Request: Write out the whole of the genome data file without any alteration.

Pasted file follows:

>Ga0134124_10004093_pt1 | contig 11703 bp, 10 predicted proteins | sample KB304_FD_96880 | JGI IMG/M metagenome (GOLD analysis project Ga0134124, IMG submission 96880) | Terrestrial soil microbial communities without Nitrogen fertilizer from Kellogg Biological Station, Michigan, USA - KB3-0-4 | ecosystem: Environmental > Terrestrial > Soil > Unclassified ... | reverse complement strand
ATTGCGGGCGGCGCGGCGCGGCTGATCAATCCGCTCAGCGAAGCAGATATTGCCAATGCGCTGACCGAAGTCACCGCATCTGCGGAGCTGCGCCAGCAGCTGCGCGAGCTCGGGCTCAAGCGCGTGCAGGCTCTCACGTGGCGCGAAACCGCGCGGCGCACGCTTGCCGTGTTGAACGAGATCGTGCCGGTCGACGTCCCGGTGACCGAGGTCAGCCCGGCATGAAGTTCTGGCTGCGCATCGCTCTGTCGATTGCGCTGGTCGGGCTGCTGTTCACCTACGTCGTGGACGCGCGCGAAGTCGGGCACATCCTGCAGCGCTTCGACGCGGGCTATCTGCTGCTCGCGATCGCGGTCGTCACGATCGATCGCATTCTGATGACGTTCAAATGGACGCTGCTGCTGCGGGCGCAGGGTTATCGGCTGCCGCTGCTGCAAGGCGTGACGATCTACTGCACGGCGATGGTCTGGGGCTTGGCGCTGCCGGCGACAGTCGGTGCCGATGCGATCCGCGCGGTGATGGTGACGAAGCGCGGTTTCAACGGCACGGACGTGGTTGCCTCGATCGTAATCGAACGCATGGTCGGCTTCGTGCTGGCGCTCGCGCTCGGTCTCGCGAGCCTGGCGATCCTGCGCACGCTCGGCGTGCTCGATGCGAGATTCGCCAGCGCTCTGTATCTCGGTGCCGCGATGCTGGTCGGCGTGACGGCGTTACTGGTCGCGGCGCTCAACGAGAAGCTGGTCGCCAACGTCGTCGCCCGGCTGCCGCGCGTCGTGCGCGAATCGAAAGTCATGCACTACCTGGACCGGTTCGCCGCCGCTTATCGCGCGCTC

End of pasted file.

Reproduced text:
>Ga0134124_10004093_pt1 | contig 11703 bp, 10 predicted proteins | sample KB304_FD_96880 | JGI IMG/M metagenome (GOLD analysis project Ga0134124, IMG submission 96880) | Terrestrial soil microbial communities without Nitrogen fertilizer from Kellogg Biological Station, Michigan, USA - KB3-0-4 | ecosystem: Environmental > Terrestrial > Soil > Unclassified ... | reverse complement strand
ATTGCGGGCGGCGCGGCGCGGCTGATCAATCCGCTCAGCGAAGCAGATATTGCCAATGCGCTGACCGAAGTCACCGCATCTGCGGAGCTGCGCCAGCAGCTGCGCGAGCTCGGGCTCAAGCGCGTGCAGGCTCTCACGTGGCGCGAAACCGCGCGGCGCACGCTTGCCGTGTTGAACGAGATCGTGCCGGTCGACGTCCCGGTGACCGAGGTCAGCCCGGCATGAAGTTCTGGCTGCGCATCGCTCTGTCGATTGCGCTGGTCGGGCTGCTGTTCACCTACGTCGTGGACGCGCGCGAAGTCGGGCACATCCTGCAGCGCTTCGACGCGGGCTATCTGCTGCTCGCGATCGCGGTCGTCACGATCGATCGCATTCTGATGACGTTCAAATGGACGCTGCTGCTGCGGGCGCAGGGTTATCGGCTGCCGCTGCTGCAAGGCGTGACGATCTACTGCACGGCGATGGTCTGGGGCTTGGCGCTGCCGGCGACAGTCGGTGCCGATGCGATCCGCGCGGTGATGGTGACGAAGCGCGGTTTCAACGGCACGGACGTGGTTGCCTCGATCGTAATCGAACGCATGGTCGGCTTCGTGCTGGCGCTCGCGCTCGGTCTCGCGAGCCTGGCGATCCTGCGCACGCTCGGCGTGCTCGATGCGAGATTCGCCAGCGCTCTGTATCTCGGTGCCGCGATGCTGGTCGGCGTGACGGCGTTACTGGTCGCGGCGCTCAACGAGAAGCTGGTCGCCAACGTCGTCGCCCGGCTGCCGCGCGTCGTGCGCGAATCGAAAGTCATGCACTACCTGGACCGGTTCGCCGCCGCTTATCGCGCGCTC